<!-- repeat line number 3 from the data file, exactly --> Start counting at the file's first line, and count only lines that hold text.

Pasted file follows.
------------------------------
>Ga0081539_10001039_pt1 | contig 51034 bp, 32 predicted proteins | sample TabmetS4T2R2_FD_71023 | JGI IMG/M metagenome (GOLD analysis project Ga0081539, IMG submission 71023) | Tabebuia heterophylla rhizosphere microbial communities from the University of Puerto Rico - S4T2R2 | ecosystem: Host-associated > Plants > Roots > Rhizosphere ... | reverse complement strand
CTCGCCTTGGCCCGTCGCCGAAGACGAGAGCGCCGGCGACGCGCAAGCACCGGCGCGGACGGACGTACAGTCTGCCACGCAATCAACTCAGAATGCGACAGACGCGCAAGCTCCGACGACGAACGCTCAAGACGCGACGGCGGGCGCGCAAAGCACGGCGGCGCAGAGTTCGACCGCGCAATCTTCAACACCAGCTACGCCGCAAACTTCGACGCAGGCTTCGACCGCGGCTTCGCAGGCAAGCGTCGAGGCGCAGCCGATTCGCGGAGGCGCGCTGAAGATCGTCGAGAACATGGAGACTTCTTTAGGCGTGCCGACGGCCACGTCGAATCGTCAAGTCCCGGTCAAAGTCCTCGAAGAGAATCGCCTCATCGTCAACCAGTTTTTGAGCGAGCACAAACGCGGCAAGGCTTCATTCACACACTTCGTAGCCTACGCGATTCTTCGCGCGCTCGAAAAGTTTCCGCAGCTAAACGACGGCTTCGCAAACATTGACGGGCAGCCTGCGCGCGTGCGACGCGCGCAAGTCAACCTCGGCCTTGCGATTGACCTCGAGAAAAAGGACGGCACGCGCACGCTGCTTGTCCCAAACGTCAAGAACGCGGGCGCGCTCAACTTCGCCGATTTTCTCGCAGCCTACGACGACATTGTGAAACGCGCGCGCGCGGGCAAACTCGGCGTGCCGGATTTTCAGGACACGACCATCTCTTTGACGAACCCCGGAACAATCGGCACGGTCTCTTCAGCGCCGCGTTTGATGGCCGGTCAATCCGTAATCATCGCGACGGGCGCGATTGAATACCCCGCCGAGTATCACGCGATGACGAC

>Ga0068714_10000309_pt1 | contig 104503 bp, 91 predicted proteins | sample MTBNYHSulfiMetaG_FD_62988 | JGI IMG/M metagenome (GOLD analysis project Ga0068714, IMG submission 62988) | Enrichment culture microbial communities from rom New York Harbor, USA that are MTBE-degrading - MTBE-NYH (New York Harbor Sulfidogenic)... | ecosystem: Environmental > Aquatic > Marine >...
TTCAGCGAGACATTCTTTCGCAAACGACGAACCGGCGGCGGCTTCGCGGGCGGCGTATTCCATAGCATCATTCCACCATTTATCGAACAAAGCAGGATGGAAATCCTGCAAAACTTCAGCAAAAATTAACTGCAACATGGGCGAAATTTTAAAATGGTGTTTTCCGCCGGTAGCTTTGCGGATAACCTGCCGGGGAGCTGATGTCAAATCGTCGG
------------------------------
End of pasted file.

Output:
>Ga0068714_10000309_pt1 | contig 104503 bp, 91 predicted proteins | sample MTBNYHSulfiMetaG_FD_62988 | JGI IMG/M metagenome (GOLD analysis project Ga0068714, IMG submission 62988) | Enrichment culture microbial communities from rom New York Harbor, USA that are MTBE-degrading - MTBE-NYH (New York Harbor Sulfidogenic)... | ecosystem: Environmental > Aquatic > Marine >...